MFM is an acronym for Modified Frequency Modulation, which is a method of recording digital information on a magnetic medium of some sort, such as a tape or a disk by removing blank areas. The data-encoding scheme doubles the possibility of the storage that can be attained when compared to the previous recording technique used.
Technipages Explains MFM
Said recording technique was called Frequency Modulation or FM – while effective, MFM simply outdid it by a significant amount. A common misconception is that MFM refers to hard disk controllers that conform to a specific standard – the ST-506/ST-412. This is not true at all – it refers to the method used to get data on the disk and has nothing to do with disk interface standards like the ST-506. Instead, it’s a run-length limited or RLL encoding scheme that was mostly used on IBM-manufactured disks.
It was first released in 1970 and by 1976, it was one of the most common floppy disk encoding schemes out there. It was replaced reasonably quickly by more efficient RLL schemes and thus didn’t make the jump from floppy disk to physical hard drives very well, despite being used on a few early hard drive models. Although technically still in use, MFM is now obsolete except for a handful of specific disks that use that type of magnetic recording technology. More efficient multi-layer encryption mechanisms allowed for multiple times the storage at faster speeds on newer generations of hard drives and storage media.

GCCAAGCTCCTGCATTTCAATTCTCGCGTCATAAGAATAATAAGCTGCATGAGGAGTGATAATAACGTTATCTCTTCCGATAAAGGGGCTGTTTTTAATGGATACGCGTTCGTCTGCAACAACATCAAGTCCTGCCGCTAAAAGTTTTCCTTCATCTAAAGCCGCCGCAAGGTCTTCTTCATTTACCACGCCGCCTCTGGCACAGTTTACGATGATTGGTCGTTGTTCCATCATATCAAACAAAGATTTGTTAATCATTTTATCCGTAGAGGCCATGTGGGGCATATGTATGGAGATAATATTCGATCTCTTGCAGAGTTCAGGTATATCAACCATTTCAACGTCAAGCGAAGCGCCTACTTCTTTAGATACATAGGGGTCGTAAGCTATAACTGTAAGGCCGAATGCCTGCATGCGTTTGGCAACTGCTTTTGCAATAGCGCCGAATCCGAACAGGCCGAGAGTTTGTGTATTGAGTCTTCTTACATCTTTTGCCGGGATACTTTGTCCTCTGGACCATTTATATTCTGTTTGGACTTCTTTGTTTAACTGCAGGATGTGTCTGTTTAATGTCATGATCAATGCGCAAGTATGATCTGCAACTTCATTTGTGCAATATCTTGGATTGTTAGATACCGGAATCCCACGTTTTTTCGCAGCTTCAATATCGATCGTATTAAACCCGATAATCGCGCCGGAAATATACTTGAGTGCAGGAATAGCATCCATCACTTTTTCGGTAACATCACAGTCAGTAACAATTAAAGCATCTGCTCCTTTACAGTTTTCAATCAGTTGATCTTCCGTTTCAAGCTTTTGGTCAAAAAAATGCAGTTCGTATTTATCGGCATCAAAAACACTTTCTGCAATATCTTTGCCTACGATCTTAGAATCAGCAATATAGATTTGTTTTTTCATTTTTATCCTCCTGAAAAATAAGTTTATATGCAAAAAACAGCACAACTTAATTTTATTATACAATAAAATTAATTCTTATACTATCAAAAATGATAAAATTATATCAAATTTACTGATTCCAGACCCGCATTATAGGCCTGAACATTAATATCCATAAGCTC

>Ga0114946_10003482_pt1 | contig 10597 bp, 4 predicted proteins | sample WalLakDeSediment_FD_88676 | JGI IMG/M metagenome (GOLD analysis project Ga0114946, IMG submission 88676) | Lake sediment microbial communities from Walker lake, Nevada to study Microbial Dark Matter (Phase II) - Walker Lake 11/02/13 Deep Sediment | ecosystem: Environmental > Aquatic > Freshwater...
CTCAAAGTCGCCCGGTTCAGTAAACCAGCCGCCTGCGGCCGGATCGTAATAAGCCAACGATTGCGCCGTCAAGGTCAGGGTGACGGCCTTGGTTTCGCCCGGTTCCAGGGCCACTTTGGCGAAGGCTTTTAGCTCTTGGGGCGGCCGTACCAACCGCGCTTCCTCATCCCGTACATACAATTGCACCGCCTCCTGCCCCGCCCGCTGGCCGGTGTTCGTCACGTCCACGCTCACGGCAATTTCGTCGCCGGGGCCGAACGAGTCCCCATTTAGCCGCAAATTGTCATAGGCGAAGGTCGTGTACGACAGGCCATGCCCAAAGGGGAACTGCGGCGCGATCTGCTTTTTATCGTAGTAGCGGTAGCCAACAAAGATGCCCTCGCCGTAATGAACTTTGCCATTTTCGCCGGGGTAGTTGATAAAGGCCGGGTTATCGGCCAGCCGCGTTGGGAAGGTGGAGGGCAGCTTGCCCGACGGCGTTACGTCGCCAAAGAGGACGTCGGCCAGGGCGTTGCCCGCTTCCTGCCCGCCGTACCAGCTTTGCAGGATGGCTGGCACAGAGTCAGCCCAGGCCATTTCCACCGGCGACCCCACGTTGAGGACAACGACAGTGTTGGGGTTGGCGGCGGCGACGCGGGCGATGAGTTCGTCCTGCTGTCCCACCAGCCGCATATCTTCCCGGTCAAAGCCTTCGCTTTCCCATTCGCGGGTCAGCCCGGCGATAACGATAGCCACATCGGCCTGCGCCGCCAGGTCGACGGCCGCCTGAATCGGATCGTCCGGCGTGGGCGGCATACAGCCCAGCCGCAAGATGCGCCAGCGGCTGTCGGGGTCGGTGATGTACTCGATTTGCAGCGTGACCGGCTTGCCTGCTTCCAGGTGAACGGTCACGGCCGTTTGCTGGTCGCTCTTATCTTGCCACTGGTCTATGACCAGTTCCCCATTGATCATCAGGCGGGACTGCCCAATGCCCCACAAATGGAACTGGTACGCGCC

Common Uses of MFM
- MFM is a type of encoding standard used commonly on IBM floppy disks.
- Although it is now outdated, it did pose a significant improvement over previous standards.
- MFM offers multi-layer data recording mechanisms
Common Misuses of MFM
- MFM refers to the hard disk controllers that follow the ST-506/ST-412 standard